Dryocopus Pileatus Negative Footprint measures 2.36 inches. Dryocopus Pileatus Negative Footprint is made of polyurethane resin in the USA. Pileated Woodpecker

The Pileated Woodpecker is a large, mostly black woodpecker native to North America. Pileated woodpeckers are mainly black with a red crest, and have a white line down the sides of the throat.

An insectivore, it inhabits deciduous forests in eastern North America, the Great Lakes, the boreal forests of Canada, and parts of the Pacific Coast.

The Dryocopus Pileatus or Pileated woodpecker’s breeding habitat is forested areas across Canada, the eastern United States, and parts of the Pacific Coast.

This bird favors mature forests and heavily wooded parks. They specifically prefer mesic habitats with large, mature hardwood trees, often being found in large tracts of forest.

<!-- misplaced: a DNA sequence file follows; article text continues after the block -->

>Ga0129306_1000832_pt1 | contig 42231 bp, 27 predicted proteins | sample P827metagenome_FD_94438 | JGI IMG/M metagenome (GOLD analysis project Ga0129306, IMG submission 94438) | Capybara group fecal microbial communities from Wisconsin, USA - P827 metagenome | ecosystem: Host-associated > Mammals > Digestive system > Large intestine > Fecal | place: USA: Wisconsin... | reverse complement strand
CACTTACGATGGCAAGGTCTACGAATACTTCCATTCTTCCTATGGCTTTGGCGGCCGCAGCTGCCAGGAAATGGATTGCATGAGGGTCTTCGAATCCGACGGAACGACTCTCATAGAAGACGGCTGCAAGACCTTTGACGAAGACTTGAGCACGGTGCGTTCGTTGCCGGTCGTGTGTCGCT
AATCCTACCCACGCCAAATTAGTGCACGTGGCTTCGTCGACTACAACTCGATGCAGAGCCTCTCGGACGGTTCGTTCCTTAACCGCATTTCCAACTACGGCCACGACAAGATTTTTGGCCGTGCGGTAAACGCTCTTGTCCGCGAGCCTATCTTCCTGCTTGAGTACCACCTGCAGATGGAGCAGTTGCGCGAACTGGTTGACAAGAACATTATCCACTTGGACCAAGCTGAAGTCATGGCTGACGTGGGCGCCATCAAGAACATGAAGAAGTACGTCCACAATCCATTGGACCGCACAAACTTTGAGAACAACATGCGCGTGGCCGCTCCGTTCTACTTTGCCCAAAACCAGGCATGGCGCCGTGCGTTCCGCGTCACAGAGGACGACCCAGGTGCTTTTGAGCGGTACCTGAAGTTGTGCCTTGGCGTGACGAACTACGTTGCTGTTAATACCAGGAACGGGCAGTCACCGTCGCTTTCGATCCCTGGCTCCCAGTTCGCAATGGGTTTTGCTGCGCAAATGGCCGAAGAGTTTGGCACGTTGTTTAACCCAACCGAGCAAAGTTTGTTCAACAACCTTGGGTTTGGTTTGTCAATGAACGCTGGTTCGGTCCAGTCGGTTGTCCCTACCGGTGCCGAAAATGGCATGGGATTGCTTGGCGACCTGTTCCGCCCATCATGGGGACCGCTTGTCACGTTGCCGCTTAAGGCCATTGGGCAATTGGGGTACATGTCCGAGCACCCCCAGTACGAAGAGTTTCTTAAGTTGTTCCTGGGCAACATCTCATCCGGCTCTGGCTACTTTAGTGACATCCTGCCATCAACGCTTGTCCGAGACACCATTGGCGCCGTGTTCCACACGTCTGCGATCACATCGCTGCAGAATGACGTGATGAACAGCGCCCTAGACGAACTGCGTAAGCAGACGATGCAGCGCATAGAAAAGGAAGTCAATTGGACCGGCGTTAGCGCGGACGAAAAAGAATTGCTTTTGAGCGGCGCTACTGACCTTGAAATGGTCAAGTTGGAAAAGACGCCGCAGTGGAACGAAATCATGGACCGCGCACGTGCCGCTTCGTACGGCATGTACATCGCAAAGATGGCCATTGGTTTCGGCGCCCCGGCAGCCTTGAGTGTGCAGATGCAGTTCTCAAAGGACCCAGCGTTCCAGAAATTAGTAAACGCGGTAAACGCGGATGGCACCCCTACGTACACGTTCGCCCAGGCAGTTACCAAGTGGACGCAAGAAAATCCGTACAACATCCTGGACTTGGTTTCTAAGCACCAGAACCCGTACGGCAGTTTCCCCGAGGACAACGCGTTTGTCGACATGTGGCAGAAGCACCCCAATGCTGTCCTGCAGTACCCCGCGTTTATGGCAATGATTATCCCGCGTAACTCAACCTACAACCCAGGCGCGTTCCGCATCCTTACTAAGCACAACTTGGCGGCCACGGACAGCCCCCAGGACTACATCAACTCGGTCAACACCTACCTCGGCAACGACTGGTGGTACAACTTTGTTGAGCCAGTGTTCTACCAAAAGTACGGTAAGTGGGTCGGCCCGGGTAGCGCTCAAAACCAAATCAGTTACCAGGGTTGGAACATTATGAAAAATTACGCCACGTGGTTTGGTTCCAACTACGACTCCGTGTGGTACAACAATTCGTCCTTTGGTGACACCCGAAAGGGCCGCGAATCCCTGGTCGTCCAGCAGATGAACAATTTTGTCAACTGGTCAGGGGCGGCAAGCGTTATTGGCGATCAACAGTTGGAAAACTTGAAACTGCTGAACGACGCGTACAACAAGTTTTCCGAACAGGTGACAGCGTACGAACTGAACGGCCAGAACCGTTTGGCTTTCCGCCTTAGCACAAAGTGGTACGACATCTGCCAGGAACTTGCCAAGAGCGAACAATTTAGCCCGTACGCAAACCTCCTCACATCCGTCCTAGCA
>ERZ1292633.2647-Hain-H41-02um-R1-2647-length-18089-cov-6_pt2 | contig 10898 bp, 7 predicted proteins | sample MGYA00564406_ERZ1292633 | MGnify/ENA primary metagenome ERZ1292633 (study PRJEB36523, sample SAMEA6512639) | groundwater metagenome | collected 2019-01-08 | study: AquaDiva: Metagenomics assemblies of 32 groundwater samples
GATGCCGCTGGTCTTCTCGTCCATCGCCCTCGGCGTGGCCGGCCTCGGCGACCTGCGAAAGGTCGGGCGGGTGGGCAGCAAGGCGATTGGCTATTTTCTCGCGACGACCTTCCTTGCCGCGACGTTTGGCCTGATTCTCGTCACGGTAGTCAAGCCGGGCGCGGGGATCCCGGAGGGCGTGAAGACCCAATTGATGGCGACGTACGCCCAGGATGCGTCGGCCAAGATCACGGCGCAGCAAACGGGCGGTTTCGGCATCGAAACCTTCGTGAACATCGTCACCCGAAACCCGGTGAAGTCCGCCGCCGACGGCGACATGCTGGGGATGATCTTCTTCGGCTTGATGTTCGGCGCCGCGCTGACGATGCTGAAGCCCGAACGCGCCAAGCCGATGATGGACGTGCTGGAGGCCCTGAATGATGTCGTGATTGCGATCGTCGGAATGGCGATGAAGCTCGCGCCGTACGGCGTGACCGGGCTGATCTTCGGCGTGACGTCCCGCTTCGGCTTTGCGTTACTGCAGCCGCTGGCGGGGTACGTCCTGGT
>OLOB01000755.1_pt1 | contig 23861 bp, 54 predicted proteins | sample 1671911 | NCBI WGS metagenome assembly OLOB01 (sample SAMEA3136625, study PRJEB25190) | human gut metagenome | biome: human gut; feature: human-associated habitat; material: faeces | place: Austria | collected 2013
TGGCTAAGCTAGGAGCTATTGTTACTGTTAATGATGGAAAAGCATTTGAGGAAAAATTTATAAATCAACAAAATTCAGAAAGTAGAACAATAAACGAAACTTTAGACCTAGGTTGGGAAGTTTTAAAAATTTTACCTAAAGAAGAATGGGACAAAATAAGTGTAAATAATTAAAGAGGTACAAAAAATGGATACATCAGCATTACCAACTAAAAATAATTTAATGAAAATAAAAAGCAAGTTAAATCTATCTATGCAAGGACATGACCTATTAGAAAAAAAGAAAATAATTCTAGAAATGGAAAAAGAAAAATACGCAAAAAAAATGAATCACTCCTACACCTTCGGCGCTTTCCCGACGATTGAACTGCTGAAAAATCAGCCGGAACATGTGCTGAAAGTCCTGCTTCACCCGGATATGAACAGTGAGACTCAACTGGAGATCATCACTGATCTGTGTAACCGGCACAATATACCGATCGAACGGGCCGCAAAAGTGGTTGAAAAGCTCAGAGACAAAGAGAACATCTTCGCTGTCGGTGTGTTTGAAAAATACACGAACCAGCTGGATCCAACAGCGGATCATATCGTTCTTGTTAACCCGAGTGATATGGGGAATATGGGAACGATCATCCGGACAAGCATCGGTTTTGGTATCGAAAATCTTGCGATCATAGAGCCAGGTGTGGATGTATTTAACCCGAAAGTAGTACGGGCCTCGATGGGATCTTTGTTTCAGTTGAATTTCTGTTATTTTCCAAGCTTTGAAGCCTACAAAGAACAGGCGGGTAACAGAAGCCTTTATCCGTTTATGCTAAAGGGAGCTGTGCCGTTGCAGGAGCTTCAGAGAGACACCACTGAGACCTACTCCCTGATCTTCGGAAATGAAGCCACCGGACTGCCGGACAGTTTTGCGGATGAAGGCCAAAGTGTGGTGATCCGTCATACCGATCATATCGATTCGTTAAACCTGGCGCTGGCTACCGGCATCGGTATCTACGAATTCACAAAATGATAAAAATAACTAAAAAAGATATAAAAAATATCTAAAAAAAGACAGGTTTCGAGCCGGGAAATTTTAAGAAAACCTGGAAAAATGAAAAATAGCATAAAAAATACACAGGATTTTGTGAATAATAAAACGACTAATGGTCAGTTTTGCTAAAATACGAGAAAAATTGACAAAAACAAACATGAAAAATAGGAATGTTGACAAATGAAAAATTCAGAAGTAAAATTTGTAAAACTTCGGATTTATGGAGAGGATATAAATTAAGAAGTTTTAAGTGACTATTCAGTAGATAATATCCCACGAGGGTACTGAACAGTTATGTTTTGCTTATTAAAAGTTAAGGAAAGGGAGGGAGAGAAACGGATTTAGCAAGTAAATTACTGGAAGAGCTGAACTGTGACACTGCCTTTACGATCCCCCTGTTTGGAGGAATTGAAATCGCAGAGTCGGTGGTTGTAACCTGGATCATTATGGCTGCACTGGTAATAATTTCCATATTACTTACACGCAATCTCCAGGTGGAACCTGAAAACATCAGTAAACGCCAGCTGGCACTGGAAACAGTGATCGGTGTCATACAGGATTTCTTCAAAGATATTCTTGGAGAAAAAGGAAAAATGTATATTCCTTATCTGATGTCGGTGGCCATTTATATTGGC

Dryocopus Pileatus or Pileated woodpeckers mainly eat insects, especially carpenter ants and wood-boring beetle larvae. They also eat fruits, nuts, and berries, including poison ivy berries.

Pileated woodpeckers often chip out large and roughly rectangular holes in trees while searching out insects, especially ant colonies. They also lap up ants by reaching with their long tongues into crevices.

From 1966 to 2015 the population of D. pileatus or pileated woodpecker has, on average, increased by greater than 1.5% per year throughout the northeastern U.S., the Maritimes, the Ohio River Valley, and around the Great Lakes.